But in the long run I ended up getting hearing aids that have sound generators in them also.  Luckily my hearing loss is not that bad so they (and I) hope these will work.  The hearing part on mine are only 8 channel and mainly enhance voice sounds.  But the sound generator gives me a low, constant white noise to merge with the tinnitus.  Believe me that the white noise is almost un-noticeable as compared to the tinnitus.  I’ve now worn my new hearing aids for a day and a half.  During the tuning process in the audiologist’s office I noticed an immediate difference.  For me they seem to be a worthwhile investment and Donna thinks so too.  But no you can’t wear them while riding!  Think of it, they may only make the damaging sounds louder!  The audiologist says that’s when you put in the ETY plugs.

The morale of the story here is to do something to protect your hearing.  It’s not that hard to do.  At minimum wear ear plugs when riding or mowing the lawn (I wear the old-fashioned ear muff style phones from the pistol range when mowing the lawn).  Once your hearing starts going away, it does not normally come back and there is no cure for tinnitus.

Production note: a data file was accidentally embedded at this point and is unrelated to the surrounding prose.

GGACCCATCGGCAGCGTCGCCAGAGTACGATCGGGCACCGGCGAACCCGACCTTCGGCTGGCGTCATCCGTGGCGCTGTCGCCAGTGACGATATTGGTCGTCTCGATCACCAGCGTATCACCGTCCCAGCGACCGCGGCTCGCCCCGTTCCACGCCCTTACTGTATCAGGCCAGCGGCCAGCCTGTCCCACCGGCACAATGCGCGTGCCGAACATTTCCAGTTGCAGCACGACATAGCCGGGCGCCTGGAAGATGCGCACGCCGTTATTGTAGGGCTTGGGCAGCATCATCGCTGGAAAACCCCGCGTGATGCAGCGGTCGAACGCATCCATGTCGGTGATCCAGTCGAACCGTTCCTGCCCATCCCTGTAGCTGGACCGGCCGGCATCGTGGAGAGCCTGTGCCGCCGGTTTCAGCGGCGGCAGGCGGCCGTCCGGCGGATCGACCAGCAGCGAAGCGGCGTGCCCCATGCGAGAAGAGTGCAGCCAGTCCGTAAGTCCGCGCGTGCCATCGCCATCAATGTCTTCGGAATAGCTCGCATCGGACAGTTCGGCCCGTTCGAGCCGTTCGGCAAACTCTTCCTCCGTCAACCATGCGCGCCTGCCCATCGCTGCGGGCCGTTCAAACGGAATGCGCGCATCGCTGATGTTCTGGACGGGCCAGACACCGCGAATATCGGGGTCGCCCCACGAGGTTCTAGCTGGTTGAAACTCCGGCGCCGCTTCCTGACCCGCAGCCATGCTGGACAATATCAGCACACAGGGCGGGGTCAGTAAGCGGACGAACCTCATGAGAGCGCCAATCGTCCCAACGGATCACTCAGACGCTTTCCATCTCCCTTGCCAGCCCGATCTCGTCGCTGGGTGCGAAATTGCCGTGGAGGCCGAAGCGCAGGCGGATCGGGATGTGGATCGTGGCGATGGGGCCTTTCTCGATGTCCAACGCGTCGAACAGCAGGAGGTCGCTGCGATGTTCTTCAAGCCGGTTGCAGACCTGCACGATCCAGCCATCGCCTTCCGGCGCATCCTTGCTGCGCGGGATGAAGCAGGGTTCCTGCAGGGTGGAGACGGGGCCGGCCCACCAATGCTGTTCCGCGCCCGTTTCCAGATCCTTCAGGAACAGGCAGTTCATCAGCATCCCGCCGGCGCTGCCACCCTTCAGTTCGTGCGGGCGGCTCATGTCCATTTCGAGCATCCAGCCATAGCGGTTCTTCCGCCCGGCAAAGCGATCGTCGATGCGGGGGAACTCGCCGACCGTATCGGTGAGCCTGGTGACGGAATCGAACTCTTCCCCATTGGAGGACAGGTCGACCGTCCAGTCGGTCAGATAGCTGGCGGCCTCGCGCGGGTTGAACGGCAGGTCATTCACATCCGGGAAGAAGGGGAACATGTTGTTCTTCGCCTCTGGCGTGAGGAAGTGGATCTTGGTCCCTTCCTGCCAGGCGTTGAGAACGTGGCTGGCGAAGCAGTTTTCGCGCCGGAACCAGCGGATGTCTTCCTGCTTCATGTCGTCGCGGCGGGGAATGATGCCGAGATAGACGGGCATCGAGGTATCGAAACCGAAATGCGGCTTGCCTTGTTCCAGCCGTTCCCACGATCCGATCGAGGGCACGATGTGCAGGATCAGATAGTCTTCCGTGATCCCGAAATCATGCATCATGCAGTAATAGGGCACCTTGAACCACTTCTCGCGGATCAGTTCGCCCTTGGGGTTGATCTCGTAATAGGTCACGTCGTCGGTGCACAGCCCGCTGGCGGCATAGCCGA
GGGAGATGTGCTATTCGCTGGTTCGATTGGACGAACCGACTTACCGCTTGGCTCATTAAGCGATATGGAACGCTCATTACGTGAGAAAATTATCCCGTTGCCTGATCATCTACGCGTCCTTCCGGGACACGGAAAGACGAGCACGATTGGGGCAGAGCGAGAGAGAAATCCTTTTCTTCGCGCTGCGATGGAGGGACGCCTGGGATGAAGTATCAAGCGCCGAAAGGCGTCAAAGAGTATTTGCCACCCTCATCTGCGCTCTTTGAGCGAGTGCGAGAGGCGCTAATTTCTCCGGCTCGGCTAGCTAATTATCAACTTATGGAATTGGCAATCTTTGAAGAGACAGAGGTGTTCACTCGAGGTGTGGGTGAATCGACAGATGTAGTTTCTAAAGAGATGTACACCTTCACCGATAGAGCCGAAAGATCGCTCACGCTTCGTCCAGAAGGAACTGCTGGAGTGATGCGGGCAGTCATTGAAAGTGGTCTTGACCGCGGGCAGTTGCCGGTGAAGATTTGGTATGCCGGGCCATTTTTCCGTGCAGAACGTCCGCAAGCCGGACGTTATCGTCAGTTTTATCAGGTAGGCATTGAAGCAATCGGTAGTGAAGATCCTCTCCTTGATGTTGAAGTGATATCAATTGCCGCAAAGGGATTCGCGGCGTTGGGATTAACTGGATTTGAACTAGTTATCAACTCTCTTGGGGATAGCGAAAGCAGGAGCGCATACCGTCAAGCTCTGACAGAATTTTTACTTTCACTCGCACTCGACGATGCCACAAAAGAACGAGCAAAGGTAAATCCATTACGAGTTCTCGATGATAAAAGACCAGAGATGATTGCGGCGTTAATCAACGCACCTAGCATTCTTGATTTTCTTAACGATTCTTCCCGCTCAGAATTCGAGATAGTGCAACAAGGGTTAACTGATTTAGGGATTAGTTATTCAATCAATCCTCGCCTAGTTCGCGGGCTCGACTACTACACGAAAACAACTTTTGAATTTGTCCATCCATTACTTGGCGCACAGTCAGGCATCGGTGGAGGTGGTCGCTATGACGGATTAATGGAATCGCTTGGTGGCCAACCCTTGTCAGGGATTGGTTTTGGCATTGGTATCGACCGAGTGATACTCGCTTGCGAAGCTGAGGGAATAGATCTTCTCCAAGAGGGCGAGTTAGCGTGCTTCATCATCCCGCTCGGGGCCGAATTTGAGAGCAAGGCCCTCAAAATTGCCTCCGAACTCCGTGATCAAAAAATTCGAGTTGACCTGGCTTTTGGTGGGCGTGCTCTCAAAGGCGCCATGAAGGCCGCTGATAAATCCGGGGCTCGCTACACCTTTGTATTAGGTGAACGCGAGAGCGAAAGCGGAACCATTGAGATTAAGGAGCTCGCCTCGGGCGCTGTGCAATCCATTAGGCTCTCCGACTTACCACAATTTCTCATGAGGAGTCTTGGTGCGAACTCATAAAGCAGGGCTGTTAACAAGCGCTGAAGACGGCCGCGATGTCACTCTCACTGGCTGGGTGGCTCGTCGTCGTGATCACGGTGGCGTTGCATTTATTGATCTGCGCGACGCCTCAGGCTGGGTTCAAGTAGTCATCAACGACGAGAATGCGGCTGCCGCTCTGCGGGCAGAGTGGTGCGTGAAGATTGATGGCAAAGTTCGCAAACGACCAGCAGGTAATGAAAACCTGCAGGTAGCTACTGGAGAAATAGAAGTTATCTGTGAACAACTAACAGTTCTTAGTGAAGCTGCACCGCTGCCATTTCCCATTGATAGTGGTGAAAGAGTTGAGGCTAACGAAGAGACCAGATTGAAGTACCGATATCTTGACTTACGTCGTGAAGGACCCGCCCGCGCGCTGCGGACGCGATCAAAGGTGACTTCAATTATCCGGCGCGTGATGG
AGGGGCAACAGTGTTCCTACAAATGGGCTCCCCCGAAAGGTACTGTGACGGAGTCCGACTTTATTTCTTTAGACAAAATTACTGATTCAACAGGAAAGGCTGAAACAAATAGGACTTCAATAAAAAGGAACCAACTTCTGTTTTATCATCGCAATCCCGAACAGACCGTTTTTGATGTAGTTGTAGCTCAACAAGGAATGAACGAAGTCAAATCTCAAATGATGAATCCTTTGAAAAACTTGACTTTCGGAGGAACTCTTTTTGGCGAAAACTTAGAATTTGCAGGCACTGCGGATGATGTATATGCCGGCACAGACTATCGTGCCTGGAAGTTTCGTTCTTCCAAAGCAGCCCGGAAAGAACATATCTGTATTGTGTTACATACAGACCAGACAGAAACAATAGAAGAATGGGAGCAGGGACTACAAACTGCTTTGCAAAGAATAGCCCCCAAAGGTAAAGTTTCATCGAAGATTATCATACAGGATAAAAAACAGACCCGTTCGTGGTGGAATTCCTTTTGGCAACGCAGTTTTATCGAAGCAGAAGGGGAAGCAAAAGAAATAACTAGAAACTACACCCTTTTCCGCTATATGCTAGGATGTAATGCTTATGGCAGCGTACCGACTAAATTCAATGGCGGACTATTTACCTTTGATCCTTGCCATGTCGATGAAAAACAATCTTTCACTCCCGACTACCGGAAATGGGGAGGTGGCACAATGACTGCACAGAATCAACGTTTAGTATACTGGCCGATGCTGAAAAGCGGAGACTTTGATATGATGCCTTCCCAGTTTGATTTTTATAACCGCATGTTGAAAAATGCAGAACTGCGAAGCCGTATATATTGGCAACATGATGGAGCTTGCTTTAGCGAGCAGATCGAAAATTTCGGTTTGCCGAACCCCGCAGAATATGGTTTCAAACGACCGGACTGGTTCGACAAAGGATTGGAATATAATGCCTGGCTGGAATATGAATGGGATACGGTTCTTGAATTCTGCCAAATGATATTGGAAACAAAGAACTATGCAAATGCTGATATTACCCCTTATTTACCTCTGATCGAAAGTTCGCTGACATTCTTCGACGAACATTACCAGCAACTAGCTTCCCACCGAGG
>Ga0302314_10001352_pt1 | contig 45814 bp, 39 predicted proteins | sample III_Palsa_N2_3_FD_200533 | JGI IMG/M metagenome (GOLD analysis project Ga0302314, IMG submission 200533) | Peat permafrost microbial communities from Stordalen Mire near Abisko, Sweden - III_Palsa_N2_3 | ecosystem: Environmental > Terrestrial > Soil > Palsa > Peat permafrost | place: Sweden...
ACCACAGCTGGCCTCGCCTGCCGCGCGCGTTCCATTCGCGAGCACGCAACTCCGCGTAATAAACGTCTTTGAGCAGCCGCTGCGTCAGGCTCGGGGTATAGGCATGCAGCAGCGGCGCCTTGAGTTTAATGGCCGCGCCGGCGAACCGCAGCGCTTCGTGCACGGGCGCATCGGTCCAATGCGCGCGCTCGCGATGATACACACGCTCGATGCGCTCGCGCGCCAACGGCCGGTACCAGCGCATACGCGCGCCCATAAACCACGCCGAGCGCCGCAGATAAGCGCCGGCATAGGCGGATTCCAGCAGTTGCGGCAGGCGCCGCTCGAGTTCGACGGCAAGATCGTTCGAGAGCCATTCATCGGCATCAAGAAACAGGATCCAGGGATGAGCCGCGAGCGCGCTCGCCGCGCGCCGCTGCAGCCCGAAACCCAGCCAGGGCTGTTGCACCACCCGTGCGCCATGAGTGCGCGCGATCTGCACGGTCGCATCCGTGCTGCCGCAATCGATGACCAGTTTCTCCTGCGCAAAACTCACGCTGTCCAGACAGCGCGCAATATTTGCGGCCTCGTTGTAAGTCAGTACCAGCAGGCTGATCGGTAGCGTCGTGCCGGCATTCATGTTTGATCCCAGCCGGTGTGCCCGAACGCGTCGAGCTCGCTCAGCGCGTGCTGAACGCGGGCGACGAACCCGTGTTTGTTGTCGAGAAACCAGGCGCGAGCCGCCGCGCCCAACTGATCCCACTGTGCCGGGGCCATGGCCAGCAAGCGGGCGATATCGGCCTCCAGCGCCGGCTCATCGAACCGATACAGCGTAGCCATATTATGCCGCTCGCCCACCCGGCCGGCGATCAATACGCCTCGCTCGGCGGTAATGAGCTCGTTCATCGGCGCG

If this article helps just one person on the way to hearing loss prevention or gets them to use ear plugs then it’s a successful article!

Here they are!  The quarter is for size reference.  The silver parts go behind and on top of my hears while the wire loops into my ear.  The other plastic part helps secure it in and on my ear.

Here they are! The quarter is for size reference. The silver parts go behind and on top of my ears while the wire loops into my ear. The other plastic part helps secure it in and on my ear.

The hearing aids are barely noticeable.

The hearing aids are barely noticeable.

Categories: General, Safety | Tags: | 5 Comments

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5 thoughts on “Preserve Your Hearing

  1. Thanks Chris, I have the same problem. I had a hearing test a couple of months ago. I don’t need hearing aids yet. I am going to look into this ETY thing… I haven’t heard of it.


    • The ETY Plugs are comfortable. And at about $13 a pair I don’t consider them expensive for what they do. I hear less noise wind noise around the helmet and only needed to bump up the volume on the intercom a notch or two. For short stops I leave them in and can carry on conversations. It was more the tinnitus that caused me to get the hearing aids. Expensive but already money well spent.


  2. Thank you for the referral to some affordable ear plugs! I use foamies right now, but wouldn’t mind a little upgrade this next season.


    • WordPress has decided again to NOT notify me of comments! The ETY plugs are pretty inexpensive. The audiologist said they let the sound through that you should hear (voices, sirens, horns etc) while foam ones muffle everything. She aid the valve in them is key also allowing for perspiration an escape and variances in any pressure changes. There are more expensive ones out there but mine do the job for less than the cost of dinner at a restaurant.